The Content Classification Scheme (CCS) has been developed to improve public access to legal information and is a valuable resource for any organisation that needs to manage rights and legal information.
In response to the way that people look for information, CCS provides ways of storing or displaying information that makes it easier for people to find specific materials. It was commissioned as a user facing scheme and a user perspective is fundamental to the design and development of the scheme.
Read about Classifying information.
Classification is important as it allows the grouping together of things which are alike, according to some common quality or characteristic and from a particular perspective. The CCS provides:
- Standard vocabulary to encourage the consistent use of language across different websites.
- Standard vocabulary reflecting words in common use rather than legal jargon.
- Standard framework for categorising materials.
- Standard categories to help people search for information.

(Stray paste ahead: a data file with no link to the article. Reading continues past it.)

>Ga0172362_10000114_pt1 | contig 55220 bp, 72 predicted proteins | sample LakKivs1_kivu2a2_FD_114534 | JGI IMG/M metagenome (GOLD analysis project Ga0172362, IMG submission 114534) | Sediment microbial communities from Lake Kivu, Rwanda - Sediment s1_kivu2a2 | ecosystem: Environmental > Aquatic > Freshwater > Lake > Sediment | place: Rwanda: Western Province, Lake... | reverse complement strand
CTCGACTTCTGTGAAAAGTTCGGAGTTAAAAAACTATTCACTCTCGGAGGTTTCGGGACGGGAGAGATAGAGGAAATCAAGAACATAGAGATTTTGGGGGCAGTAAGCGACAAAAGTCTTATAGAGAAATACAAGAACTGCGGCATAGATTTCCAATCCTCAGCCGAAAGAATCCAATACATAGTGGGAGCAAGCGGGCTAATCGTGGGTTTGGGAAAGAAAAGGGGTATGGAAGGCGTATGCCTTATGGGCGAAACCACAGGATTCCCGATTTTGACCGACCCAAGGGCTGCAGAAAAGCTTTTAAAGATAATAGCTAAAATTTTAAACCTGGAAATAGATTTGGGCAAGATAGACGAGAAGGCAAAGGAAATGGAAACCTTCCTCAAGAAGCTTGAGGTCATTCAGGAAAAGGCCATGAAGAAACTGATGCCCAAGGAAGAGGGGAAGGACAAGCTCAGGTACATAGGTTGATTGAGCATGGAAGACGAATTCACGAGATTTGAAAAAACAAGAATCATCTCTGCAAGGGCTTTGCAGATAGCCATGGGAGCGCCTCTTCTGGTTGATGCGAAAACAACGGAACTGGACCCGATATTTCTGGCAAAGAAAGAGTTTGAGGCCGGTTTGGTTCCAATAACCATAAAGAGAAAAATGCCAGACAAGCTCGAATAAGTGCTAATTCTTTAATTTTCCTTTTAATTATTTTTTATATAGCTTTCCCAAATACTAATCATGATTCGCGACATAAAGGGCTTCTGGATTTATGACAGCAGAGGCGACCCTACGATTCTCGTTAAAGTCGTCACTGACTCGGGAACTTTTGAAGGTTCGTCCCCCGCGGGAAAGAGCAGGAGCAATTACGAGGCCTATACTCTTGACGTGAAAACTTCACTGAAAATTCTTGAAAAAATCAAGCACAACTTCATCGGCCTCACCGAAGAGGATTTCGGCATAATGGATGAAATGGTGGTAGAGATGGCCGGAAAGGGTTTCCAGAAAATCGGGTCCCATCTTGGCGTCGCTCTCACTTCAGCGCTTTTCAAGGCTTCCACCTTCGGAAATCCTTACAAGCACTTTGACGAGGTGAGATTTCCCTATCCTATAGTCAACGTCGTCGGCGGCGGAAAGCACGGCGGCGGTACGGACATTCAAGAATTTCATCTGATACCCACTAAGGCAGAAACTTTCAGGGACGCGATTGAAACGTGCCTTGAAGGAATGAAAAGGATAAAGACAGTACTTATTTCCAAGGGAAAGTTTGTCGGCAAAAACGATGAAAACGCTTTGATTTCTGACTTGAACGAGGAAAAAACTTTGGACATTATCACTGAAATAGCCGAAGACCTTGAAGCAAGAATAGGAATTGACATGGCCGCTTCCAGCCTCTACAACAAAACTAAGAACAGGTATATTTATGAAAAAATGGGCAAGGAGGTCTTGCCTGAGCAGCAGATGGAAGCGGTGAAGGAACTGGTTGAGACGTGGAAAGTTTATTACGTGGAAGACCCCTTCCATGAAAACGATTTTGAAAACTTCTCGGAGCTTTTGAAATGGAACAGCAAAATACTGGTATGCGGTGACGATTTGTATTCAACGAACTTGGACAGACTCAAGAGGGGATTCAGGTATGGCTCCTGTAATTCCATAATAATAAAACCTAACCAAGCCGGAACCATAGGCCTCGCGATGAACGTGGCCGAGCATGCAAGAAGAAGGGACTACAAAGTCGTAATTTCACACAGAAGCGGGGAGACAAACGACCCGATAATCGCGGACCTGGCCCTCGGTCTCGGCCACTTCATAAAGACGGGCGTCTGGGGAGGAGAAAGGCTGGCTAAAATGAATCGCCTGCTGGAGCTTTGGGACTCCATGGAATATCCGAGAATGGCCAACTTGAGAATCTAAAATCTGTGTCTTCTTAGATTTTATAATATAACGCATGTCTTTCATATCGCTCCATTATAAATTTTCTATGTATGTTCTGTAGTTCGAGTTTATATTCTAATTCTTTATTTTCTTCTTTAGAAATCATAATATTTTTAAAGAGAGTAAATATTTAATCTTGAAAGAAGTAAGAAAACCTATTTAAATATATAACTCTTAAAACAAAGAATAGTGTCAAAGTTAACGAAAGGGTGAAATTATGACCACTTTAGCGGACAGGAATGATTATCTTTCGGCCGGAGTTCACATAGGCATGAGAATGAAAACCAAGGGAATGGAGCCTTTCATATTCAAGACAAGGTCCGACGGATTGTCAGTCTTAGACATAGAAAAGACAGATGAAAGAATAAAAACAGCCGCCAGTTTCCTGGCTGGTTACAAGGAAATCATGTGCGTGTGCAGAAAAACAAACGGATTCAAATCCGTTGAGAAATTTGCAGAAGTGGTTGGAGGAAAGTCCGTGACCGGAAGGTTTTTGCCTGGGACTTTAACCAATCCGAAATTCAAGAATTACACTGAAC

Organisations who have or who are planning to put information about the law and legal rights on to their websites are encouraged to use the scheme. It is used by Community Legal Advice, run by the Legal Services Commission, by ASA's Advicenow website and has been used and adapted by other providers of website information.
The Content Classification Scheme features a full thesaurus of words which may be used by the public to search for information but which are not the 'preferred terms' used by the CCS headings. So for example, if someone searches for 'sacked' the system will locate information on dismissal and redundancy.
Full details of CCS can be found on the Better Information website under Classifying information.
CCS is free for use by any independent or public sector agency. A guide to its use is on the Better Information website where you can also register for updates.